March 20, 2017

We Forgot to Have Kids: Gas Station Condoms and Childfreedom

We Forgot to Have Kids

We Forgot to Have Kids

It’s Friday night CFers! What’s on your sybaritic to-do list? Ain’t childfreedom a $#@%?!?!

Okay, snark aside, I’m confident that you’ll have a wonderful evening (and weekend), especially once you check out Kevin B. Morrow’s (@kbmrg) lighthearted but sincere reflection on his childfree marriage. His HuffPo post is called “Childless by Choice – Gas Station Condoms and Rumors of Infertility“, but the subtitle should be, “We forgot to have kids!” I’ve used this awe-shucks explanation often enough myself, so his words resonated for me. Might for you too. Anyway, it’s a quick read. You can squeeze in this quick read between your après-work massage and happy hour! You know, when your friends are picking up the babysitter…

But if you’re feeling too mellow after your massage (or you’ve already jumpstarted happy hour), I’ll pull a couple of my favorite quotes.

It’s very strange that I had no problem buying liquor or illegal drugs when I was in my late teens but I was too embarrassed to buy condoms in a drug store… My solution to this dilemma was to buy condoms from a vending machine in the bathroom of a gas station that was at the end of the airport runway.

It honestly is odd how uncomfortable males are about buying condoms, many even once they’re all grown up. Why is that? Maybe we need to make it cool so that teens will make smarter choices…

Anyway, Kevin grew up and now he’s buying his wife’s feminine hygiene products and condoms without even flinching. I’ve got to admit that I’m still working on the cool-as-a-cucumber tampon purchase. Maybe I’ll update you once I master it. Kevin tacks from here to the first subtle look at why he and his bride opted for a childfree marriage.

Children can’t be let out in the yard to play until you get up at 1:30 p.m. on Sunday because you were out late the night before. Dogs can.

Obvious humor here, and I have a weakness for folks who can shine light on serious stuff by making me laugh. But there’s another aspect of this droll throwaway that’s less droll and not really a throwaway. When I grew up we were out in the yard, the woods, and everywhere else all day on weekends. And summers. And snow days. But somehow this basic and wonderful aspect of childhood vanished over the last decade or so. Poof! Gone. It’s uncanny how few children wander neighborhoods nowadays, how few sleds and snowballs fights criss-cross postcard perfect snowy lawns. I know this isn’t what Kevin’s talking about, but it’s on my database of reasons why I’m child free. Somewhere we lost something. How? When? Why?

The reality for me and for Kevin and many others, we just sort of forgot to have kids.

The reality was that neither of us ever had a strong desire to be parents. The wonderful mental images had crossed our minds; coloring with a cute three year old, taking them trick or treating on Halloween, or seeing their faces on Christmas morning as they opened presents. We recognized however that this was a romanticized view and not everything that was involved in parenting.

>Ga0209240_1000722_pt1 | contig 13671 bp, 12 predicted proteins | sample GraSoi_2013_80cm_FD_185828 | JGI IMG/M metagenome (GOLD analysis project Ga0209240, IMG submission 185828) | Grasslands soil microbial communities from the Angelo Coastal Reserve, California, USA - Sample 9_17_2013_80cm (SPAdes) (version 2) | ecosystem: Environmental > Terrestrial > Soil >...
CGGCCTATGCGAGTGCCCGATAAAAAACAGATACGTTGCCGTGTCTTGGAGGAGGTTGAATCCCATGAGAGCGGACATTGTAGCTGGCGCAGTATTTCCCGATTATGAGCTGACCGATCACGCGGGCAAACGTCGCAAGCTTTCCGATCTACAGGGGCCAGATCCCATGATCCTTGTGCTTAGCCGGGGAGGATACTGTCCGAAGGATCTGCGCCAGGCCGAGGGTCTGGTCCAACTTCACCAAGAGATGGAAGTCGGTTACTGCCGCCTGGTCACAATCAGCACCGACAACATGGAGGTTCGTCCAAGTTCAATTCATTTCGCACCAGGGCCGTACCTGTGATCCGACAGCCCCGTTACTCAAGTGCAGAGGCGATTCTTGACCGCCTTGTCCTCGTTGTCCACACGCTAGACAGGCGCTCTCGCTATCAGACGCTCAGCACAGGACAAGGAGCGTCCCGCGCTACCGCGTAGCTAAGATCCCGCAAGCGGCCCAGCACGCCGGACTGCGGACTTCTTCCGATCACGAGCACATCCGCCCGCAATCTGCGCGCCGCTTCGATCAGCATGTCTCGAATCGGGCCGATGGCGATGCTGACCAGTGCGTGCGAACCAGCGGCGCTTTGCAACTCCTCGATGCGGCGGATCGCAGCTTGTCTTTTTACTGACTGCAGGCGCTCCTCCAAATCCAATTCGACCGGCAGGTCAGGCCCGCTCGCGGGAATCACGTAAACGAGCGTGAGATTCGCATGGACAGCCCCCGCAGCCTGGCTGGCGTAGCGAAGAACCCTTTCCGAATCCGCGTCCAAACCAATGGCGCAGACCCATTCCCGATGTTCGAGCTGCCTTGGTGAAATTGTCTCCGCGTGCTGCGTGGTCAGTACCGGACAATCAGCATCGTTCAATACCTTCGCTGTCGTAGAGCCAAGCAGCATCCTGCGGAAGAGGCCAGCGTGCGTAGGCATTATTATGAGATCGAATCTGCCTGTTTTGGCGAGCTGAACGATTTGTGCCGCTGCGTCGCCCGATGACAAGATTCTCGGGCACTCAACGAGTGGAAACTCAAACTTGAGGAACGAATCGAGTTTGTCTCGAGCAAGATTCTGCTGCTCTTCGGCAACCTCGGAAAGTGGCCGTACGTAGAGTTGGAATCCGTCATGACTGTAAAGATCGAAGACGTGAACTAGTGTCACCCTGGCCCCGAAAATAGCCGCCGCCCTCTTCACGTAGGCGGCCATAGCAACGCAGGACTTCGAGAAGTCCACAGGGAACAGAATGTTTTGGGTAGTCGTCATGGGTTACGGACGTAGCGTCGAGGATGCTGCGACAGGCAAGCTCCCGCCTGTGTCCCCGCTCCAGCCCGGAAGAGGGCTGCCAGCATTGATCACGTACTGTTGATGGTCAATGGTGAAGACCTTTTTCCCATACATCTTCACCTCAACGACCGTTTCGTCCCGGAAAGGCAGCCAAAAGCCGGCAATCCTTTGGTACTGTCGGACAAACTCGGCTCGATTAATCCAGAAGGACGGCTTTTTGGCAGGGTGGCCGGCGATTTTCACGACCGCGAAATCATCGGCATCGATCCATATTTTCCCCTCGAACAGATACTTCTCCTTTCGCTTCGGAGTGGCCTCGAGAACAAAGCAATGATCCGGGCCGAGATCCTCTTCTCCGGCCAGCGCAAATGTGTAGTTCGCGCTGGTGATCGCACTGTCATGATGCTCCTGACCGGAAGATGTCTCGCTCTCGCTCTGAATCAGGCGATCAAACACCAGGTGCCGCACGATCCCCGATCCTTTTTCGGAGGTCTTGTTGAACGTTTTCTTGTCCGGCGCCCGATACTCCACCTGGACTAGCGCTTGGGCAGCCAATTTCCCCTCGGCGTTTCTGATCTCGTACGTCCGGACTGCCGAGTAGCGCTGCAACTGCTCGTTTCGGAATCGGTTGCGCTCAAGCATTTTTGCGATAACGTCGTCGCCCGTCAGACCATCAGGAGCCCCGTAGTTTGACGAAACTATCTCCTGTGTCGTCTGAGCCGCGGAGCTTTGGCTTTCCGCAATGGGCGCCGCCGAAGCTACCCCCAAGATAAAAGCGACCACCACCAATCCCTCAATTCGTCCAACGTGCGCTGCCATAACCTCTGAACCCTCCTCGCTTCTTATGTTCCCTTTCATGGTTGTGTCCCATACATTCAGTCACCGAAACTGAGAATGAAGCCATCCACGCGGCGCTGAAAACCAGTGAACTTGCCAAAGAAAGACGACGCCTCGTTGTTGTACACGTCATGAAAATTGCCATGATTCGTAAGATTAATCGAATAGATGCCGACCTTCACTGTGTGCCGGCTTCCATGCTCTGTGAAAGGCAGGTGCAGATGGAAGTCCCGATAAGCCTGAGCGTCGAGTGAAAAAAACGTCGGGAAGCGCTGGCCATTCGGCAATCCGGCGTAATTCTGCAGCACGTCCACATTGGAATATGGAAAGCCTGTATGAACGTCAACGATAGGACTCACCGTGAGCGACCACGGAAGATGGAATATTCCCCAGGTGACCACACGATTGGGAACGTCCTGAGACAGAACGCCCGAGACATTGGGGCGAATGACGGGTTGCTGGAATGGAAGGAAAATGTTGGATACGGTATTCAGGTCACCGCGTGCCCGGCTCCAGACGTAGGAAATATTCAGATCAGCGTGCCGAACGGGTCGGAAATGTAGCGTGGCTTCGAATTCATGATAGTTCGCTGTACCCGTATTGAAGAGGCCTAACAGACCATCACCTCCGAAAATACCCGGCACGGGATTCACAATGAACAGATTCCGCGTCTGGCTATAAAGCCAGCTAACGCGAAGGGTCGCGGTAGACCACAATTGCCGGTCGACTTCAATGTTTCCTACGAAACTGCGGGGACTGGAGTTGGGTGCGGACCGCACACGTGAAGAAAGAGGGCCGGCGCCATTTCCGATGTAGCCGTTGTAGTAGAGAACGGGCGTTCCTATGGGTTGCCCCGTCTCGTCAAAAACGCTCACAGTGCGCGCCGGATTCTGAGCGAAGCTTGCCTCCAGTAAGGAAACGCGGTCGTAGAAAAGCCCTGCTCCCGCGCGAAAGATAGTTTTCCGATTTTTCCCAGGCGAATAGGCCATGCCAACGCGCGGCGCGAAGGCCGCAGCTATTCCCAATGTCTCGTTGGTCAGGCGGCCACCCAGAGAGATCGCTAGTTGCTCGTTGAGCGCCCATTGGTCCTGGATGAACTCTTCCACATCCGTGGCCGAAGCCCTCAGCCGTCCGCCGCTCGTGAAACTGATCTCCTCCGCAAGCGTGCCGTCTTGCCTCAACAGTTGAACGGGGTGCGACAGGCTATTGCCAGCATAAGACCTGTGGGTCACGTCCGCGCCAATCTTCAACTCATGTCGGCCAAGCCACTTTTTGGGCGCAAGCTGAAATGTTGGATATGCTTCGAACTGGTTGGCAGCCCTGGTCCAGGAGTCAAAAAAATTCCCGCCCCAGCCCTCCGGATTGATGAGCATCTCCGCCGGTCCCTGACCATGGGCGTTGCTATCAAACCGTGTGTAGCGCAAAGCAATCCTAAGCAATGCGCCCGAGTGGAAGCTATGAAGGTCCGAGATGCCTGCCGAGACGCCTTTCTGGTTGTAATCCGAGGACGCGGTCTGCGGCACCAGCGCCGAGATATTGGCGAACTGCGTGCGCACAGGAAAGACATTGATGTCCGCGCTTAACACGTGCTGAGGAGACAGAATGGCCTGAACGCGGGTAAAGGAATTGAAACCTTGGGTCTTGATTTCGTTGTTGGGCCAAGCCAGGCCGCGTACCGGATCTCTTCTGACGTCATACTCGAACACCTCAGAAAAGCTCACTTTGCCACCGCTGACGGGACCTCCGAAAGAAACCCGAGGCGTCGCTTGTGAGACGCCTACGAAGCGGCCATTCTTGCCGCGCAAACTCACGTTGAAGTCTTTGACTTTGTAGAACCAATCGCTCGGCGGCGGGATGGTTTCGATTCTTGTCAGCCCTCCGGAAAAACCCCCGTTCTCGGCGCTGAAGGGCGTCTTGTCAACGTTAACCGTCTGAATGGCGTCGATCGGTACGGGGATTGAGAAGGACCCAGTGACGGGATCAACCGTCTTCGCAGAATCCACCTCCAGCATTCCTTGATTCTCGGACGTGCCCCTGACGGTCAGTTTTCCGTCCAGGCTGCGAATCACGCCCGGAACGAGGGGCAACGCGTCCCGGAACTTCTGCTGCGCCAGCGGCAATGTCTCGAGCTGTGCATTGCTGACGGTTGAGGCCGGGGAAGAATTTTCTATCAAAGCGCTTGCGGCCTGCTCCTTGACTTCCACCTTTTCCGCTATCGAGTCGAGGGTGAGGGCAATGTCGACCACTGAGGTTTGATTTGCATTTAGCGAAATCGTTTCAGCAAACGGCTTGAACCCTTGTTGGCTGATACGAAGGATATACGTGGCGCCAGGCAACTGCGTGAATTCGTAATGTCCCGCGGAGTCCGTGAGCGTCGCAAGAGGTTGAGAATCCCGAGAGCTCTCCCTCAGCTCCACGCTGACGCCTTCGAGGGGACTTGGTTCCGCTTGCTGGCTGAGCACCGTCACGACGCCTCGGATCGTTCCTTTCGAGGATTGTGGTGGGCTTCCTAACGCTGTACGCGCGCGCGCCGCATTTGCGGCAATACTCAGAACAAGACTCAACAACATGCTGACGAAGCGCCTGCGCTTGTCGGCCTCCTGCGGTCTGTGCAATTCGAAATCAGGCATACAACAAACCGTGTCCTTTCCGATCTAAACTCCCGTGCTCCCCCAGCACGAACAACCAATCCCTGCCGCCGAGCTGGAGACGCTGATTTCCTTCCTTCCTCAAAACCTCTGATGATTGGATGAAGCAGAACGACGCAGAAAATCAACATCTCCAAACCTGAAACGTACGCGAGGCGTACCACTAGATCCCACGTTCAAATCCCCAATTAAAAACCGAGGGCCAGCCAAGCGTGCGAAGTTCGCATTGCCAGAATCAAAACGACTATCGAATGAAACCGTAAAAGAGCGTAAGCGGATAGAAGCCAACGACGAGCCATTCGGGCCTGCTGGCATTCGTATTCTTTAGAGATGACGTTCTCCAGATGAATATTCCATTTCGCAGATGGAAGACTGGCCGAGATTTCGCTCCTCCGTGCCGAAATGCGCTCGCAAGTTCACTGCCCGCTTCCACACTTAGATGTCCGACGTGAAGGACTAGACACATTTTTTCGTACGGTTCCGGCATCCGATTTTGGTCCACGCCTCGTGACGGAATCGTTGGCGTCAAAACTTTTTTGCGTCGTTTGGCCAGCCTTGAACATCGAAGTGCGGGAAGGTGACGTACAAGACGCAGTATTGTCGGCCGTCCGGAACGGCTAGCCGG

It’s interesting to me how often I hear this explanation. This is the main reason that my bride and I skipped breeding. We love children, but we felt no burning desire to make one of our own. We borrow them. We spoil them. We return them. And so far that’s worked out just fine for us. We weren’t – and we still aren’t – anti parenting/kids/etc. We just had a lot stronger interest in other parts of life. And the prime breeding years shuffled past without provoking much interest from us. We forgot to have kids!

I’ll wrap up with Kevin’s final funny anecdote.

My father-in-law had some sort of surgery and my wife had gone to Florida to be his “nurse” during this time. As he woke up from the anesthesia, she was standing there and he asked her “Have you had Kevin tested?” her response was “for what?” Thoughts of STDs and AIDS ran through her mind. He then said “well you’ve never had kids.” Her response:

“I guess it might help if we stopped using birth control.”

If only that were enough for most people…

About virtualDavis

G.G. Davis, Jr. (aka virtualDavis) is a writer, storyteller, unabashed flâneur and eager-beaver uncle. Despite two whiz-bang nieces, two superstar nephews, and rewarding teaching/coaching stints at the American School of Paris and Santa Fe Preparatory School, he remains willingly, enthusiastically and happily childfree. His WNK posts are part of an ongoing attempt to understand why. Rosslyn Redux, a transmedia chronicle about rehabilitating an historic property in the Adirondacks, offers a more ironic twist on his childfree adventure. He also blogs at virtualDavis.com and EssexonLakeChamplain.com. Connect with G.G. Davis, Jr. via Twitter, Facebook or Google+.

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  1. Can we be friends?

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